It must be said that Goodwin knew how to match a plot with the proper illustrator. As he explained, « I always tried to write the stories for individual artists. Sometimes, I’d ask them if there was a certain setting or a certain kind of story they were interested in, and I also knew what they did best. » It’s a shame that, overall, the stories themselves were so timid and unambitious, so mired in the glories of the past. Some people can’t help pulling their punches, I suppose.

**To give you a fair idea of Marvel’s delusions of corporate grandeur at the time, Epic Illustrated no. 2‘s convoluted and deceptive editorial credits read thus: Stan Lee (editor); Archie Goodwin (editorial director); James Shooter (consulting editor); Marian Stensgard; Louise Jones; Larry Hama; Ralph Macchio (editorial); Roy Thomas (contributing editor); Maggie Thompson (contributing editor); Don Thompson (contributing editor). Dollars to doughnuts that Goodwin and Louise Jones did all the actual work.

Welcome, One and All, to the Alphabet Soup Kitchen!

« What’s a soup kitchen? » — Paris Hilton

While concocting a post on a favourite oddball obscurity, the one-shot Alphabet Soup Kitchen (1990 Jabberwocky Graphix), I decided to reach out to one of its co-creators, the dapper Wayne ‘Wayno’ Honath, to see if he could shed some light on this delightfully batty project of yore. And did he ever come through!

Wayno’s lavish wraparound cover features most of the issue’s cast, and was coloured by ‘guest Boho Bro’ and publisher Brad W. Foster.

In one of those happy cases of talent and perseverance rewarded, Wayno® nowadays splits creative duties on syndicated strip Bizarro with its originator, Dan Piraro (since 2018, though he’d been part of team Bizarro going back to 2009), with Wayno® ably handling the dailies and Mr. Piraro the Sundays. It’s a fact: Wayno®, thanks to his crisp visual style, sharp gag writing and encyclopedic grasp of cartooning history and archetypes, was just the right ink slinger for the task.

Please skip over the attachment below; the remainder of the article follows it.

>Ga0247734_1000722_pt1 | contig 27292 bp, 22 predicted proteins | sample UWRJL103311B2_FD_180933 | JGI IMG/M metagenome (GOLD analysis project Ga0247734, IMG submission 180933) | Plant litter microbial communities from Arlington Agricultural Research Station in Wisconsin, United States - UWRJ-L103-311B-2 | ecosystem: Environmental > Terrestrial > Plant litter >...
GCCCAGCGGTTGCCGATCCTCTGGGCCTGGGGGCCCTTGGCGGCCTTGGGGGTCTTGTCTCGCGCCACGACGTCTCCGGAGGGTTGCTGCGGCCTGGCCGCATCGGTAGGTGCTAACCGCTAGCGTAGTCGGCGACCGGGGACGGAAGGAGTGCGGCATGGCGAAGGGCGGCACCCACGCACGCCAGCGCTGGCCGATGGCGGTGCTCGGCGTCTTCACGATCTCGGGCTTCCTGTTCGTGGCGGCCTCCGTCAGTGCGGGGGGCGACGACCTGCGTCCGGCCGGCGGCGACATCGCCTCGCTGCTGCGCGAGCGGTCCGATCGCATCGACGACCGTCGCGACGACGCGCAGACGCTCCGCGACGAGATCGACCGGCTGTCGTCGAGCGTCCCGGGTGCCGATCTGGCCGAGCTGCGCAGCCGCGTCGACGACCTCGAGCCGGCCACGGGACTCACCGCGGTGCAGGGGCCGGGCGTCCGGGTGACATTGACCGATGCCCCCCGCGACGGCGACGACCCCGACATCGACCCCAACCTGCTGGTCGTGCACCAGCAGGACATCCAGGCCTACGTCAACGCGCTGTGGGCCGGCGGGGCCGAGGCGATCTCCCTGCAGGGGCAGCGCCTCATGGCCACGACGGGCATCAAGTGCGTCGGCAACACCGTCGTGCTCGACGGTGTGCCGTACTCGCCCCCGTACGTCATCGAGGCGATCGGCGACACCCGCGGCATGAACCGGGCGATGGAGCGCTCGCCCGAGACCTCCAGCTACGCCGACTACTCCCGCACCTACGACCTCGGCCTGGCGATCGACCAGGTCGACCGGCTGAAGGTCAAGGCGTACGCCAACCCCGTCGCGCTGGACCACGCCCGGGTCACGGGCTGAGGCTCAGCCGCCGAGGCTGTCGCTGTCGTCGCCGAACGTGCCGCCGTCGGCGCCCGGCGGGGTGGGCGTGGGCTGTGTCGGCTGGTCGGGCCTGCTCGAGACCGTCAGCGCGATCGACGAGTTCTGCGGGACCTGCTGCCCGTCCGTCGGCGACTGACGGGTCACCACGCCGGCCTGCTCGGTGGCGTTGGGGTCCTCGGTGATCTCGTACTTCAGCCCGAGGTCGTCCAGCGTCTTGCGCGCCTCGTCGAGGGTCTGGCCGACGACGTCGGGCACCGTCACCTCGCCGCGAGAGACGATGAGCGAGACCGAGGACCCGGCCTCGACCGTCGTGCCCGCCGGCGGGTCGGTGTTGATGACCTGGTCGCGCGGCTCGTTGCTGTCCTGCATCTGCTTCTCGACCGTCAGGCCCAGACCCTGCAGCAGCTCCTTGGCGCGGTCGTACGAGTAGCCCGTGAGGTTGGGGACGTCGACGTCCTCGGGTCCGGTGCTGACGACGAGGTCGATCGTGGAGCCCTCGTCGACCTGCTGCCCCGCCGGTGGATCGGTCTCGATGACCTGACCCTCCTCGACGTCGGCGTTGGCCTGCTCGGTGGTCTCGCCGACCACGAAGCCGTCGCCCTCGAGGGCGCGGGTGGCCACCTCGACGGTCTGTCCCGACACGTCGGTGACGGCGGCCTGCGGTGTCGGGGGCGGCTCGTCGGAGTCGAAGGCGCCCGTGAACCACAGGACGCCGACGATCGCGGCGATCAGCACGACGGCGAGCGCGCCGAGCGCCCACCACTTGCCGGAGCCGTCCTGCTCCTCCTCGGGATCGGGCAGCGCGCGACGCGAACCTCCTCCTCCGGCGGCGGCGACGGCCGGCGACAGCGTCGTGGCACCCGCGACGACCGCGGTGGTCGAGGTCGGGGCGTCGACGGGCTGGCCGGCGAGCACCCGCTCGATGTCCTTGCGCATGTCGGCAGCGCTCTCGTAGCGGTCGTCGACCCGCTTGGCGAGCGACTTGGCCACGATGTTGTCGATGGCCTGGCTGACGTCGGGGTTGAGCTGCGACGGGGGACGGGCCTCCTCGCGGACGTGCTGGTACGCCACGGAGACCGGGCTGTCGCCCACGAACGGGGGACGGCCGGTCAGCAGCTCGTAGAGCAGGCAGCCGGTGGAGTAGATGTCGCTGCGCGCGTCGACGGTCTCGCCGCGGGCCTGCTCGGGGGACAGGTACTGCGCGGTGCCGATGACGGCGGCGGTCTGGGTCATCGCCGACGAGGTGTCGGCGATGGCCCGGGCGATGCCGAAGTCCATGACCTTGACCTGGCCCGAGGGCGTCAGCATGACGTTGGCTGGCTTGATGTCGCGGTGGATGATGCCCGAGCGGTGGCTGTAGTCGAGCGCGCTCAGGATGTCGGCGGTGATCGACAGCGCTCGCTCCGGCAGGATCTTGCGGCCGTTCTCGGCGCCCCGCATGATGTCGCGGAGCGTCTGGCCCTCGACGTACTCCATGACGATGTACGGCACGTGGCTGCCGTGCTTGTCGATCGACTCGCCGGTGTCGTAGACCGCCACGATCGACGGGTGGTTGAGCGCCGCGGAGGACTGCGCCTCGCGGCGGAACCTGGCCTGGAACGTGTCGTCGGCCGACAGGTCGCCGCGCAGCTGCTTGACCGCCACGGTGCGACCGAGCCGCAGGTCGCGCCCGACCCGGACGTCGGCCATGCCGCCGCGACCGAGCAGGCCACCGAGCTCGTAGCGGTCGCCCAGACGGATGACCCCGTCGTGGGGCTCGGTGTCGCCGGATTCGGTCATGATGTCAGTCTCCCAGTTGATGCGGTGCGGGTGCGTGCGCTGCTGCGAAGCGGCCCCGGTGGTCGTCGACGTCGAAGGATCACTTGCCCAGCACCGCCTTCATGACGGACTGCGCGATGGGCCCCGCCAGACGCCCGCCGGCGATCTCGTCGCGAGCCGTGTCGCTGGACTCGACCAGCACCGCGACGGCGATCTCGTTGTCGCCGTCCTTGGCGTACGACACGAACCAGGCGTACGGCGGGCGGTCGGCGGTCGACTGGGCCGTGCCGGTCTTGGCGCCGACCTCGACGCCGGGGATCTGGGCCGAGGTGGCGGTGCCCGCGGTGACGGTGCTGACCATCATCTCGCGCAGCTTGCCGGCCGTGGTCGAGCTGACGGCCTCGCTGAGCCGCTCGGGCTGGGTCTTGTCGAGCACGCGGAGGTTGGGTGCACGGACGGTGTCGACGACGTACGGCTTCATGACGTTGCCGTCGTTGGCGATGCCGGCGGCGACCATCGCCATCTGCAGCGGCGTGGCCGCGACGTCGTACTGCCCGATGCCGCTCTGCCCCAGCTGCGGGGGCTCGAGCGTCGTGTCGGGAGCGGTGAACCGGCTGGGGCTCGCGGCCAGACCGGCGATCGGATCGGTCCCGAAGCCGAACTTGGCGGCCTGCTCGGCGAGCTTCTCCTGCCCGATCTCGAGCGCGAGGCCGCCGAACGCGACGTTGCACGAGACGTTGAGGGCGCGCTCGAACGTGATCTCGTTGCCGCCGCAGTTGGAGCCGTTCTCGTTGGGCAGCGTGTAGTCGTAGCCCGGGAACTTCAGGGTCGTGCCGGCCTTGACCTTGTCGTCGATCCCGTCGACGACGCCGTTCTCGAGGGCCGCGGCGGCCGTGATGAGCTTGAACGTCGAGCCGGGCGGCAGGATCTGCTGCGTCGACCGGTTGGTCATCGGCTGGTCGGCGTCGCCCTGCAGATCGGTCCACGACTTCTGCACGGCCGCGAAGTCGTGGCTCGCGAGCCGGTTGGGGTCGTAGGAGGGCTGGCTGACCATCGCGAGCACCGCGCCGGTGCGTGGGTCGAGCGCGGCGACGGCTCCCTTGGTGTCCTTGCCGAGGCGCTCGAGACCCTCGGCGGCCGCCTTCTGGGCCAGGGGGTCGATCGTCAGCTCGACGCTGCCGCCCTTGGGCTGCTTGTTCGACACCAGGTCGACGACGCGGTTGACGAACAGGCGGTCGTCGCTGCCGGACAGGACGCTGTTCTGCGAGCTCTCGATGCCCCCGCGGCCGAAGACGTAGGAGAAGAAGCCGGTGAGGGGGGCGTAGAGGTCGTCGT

Without further delay, I cheerfully yield the floor to Wayno®, his superbly lucid recollections, and some choice letters from the Alphabet Soup Kitchen!

Sure, I remember doing Alphabet Soup Kitchen! Ted Bolman and I had traded minicomics through the mail, and appeared in some of the same publications. We may have collaborated earlier, but I don’t think so.

I don’t recall whose idea the book was, but it sounds like something I’d have done. I liked to define parameters or constraints for projects, and then work to complete the parts. We split up the alphabet so Ted would do the first half of “A,” then I’d do “B,” and we’d alternate to the end. We sent the pages to each other by mail.

There were two different printings. I printed it as one of my “No Way Comics” minis. The interior was black & white, and the wraparound covers were brown ink on an off-white textured stock. I used a local printer for my minis, and most of them were offset printed, not Xeroxed. (I did several “secret” publications in editions of 50 or fewer, and those were Xeroxed.) They’d offer a free ink color once a week, and that’s how the brown ink on the cover came about. I drew the inside cover endpapers.